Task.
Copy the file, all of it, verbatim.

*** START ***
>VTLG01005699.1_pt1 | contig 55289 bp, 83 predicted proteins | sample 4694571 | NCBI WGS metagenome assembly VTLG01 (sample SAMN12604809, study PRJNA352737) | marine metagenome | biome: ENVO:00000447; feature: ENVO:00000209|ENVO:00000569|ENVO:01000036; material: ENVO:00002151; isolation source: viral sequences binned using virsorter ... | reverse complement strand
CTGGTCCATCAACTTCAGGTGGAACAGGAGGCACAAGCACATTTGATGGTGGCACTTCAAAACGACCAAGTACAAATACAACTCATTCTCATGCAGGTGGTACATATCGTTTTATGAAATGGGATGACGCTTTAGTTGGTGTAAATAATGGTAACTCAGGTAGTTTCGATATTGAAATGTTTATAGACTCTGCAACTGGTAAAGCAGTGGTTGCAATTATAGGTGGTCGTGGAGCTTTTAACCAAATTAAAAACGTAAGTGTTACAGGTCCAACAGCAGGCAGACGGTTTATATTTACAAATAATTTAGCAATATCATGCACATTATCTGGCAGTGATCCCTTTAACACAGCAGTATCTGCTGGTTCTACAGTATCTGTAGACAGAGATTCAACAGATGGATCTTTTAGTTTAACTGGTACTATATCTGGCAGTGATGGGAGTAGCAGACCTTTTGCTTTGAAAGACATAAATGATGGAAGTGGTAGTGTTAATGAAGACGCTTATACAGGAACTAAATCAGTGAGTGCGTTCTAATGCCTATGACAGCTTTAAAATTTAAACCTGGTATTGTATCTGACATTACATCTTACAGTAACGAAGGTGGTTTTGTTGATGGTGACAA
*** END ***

>VTLG01005699.1_pt1 | contig 55289 bp, 83 predicted proteins | sample 4694571 | NCBI WGS metagenome assembly VTLG01 (sample SAMN12604809, study PRJNA352737) | marine metagenome | biome: ENVO:00000447; feature: ENVO:00000209|ENVO:00000569|ENVO:01000036; material: ENVO:00002151; isolation source: viral sequences binned using virsorter ... | reverse complement strand
CTGGTCCATCAACTTCAGGTGGAACAGGAGGCACAAGCACATTTGATGGTGGCACTTCAAAACGACCAAGTACAAATACAACTCATTCTCATGCAGGTGGTACATATCGTTTTATGAAATGGGATGACGCTTTAGTTGGTGTAAATAATGGTAACTCAGGTAGTTTCGATATTGAAATGTTTATAGACTCTGCAACTGGTAAAGCAGTGGTTGCAATTATAGGTGGTCGTGGAGCTTTTAACCAAATTAAAAACGTAAGTGTTACAGGTCCAACAGCAGGCAGACGGTTTATATTTACAAATAATTTAGCAATATCATGCACATTATCTGGCAGTGATCCCTTTAACACAGCAGTATCTGCTGGTTCTACAGTATCTGTAGACAGAGATTCAACAGATGGATCTTTTAGTTTAACTGGTACTATATCTGGCAGTGATGGGAGTAGCAGACCTTTTGCTTTGAAAGACATAAATGATGGAAGTGGTAGTGTTAATGAAGACGCTTATACAGGAACTAAATCAGTGAGTGCGTTCTAATGCCTATGACAGCTTTAAAATTTAAACCTGGTATTGTATCTGACATTACATCTTACAGTAACGAAGGTGGTTTTGTTGATGGTGACAA